What is Champagne?
Champagne is the most prestigious sparkling wine in the world. One of the factors that
makes it so unique is that it can only be grown in the region of the same name, which is
situated in the northeast of France. The wine region of Champagne is well-suited for
sparkling wine as it has a cool, continental climate. Viticulture is quite challenging,
however, as wine farmers regularly have to deal with freezing temperatures, frost and
rain. Despite this, the farmers are able to grow grapes with low levels of sugar and high
levels of acid – making them ideal for sparkling wine.
The sparkling wine from Champagne can be made using three grape varieties:
Chardonnay, Pinot Noir and Meunier. Chardonnay results in a more light-bodied
Champagne with high acidity and floral and citrus flavours, whereas Pinot Noir results in a fuller-bodied Champagne with red fruit flavours. Meunier is added to a blend to create more youthful Champagnes with fruity flavours.
South African “Champagne”
In South Africa, many winemakers make sparkling wine in the same way as the ones
made in Champagne. However, we are not permitted to name it “Champagne” as that
name is reserved only for the sparkling wines made in that region. So, our
“Champagnes” are called MCCs – Méthode Cap Classiques – named after the method
we use to make them.
Méthode Cap Classique
A bottle of MCC is quite different from a bottle of Sparkling Wine. The latter is simply a
wine that has had carbon dioxide added to it, whereas the former would have to
undergo a particular method that involves secondary fermentation in the bottle. We call
this method the Traditional Method and only if we have made our wines in this method,
can we name it “MCC”.
In a nutshell, MCCs are initially started off with a bottled base wine. A liquid solution is
then added which is called liqueur de tirage – a blend of wine, sugar, yeast, yeast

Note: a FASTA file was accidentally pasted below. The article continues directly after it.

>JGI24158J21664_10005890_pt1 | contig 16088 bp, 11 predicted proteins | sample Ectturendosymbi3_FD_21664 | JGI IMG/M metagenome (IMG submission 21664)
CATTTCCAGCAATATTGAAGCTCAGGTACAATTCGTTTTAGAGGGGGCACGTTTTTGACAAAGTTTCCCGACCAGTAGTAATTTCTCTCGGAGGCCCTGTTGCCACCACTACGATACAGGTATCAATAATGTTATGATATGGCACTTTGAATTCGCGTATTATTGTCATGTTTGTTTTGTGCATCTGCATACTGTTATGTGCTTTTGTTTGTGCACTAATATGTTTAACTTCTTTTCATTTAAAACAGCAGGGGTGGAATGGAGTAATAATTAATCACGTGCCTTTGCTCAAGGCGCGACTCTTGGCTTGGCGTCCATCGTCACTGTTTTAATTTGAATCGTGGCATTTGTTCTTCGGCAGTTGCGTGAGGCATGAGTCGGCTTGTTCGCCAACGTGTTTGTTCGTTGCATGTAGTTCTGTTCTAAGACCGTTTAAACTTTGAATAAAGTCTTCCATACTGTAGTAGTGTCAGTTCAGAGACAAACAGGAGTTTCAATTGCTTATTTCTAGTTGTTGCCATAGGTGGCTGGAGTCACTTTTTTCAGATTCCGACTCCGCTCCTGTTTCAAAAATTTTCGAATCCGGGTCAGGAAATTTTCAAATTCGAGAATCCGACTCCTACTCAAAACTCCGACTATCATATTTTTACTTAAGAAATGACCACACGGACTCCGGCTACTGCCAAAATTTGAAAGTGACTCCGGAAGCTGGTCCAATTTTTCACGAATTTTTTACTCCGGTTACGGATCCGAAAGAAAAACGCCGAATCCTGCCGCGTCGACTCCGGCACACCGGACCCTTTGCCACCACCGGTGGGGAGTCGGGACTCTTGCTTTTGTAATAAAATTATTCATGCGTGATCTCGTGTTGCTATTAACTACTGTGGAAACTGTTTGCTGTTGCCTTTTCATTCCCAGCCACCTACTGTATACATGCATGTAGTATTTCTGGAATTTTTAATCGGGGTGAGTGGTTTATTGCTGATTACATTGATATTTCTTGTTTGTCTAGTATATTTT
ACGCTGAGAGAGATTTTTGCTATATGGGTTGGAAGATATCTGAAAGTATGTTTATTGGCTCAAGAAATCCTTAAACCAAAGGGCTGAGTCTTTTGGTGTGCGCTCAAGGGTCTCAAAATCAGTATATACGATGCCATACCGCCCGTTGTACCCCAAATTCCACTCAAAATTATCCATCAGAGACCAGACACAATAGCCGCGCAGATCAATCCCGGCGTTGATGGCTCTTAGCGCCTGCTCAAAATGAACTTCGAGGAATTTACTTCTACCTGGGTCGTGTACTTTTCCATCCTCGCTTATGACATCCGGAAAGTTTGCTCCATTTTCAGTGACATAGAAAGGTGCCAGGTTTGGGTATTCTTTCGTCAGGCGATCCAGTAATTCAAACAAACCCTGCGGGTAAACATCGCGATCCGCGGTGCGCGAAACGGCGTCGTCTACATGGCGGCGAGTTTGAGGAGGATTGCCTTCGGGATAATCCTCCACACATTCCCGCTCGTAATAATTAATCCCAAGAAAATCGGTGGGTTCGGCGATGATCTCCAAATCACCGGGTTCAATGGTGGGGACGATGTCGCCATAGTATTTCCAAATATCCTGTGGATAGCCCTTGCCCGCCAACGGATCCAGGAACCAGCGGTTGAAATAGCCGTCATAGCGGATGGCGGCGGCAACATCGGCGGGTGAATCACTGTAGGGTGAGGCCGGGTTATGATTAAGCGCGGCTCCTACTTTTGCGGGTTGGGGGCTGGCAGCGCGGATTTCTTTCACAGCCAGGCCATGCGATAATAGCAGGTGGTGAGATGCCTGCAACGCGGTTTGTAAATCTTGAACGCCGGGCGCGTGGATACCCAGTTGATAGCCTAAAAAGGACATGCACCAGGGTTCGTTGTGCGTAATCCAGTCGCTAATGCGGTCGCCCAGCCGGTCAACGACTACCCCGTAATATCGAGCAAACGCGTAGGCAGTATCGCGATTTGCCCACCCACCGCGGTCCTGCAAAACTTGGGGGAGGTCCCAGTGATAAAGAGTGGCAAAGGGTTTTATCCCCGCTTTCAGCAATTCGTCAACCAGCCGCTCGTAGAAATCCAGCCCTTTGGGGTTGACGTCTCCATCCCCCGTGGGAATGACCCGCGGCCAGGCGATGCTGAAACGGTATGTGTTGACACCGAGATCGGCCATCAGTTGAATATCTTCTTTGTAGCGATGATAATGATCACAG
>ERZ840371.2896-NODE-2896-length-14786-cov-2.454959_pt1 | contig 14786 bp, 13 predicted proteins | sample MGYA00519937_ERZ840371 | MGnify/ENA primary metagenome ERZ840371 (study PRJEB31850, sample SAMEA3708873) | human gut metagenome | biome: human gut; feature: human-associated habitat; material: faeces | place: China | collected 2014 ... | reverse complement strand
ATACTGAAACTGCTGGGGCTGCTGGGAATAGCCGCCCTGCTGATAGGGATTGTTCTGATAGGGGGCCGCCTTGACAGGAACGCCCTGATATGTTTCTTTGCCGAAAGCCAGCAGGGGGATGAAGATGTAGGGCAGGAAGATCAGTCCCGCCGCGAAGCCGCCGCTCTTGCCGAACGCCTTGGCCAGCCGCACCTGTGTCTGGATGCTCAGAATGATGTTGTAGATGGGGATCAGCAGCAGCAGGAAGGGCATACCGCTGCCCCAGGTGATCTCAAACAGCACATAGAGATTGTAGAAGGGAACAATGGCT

nutrients and a clarifying agent – and the bottles are sealed and stored horizontally.
This starts the process of secondary fermentation, creating carbon dioxide which is not
able to escape and thus dissolves into the wine causing bubbles to begin to form in the
Once the fermentation process is completed, the yeast cells have died, and fall to the
bottom of the bottle, creating a type of sediment called lees. The lees is what gives
MCC its bready, biscuit-like flavours and the longer the wine is left on the lees, the more
flavour is transferred into the wine. South African MCCs are required to spend a
minimum period of nine months on the lees, but many have extended this period to a
year or more.
When the process is complete, winemakers slowly move the bottles upside down into a
vertical position to ensure that all of the lees sinks to the bottom of the bottle (now the
neck) so that it will be easy to remove. Once the desired amount of resting time has
passed, winemakers freeze the neck of the bottle so that the sediment will also freeze
and can thus be removed easily. This process is known as disgorgement.
The bottle is then topped up with a mixture of wine and sugar (if required) called liqueur d’expédition or dosage and sealed with a cork that is kept in place with a wire cage. Most MCCs are ready to drink when they are released, but some can benefit from
further bottle aging.
Which food can be paired with MCC?
Because the flavours within MCC are quite delicate, it pairs well with foods that also
have delicate flavours, such as oysters. However, South African MCCs can be quite versatile and some can also pair well with chicken or fish dishes. The sweeter styles can also pair nicely with light curries or salty cheeses.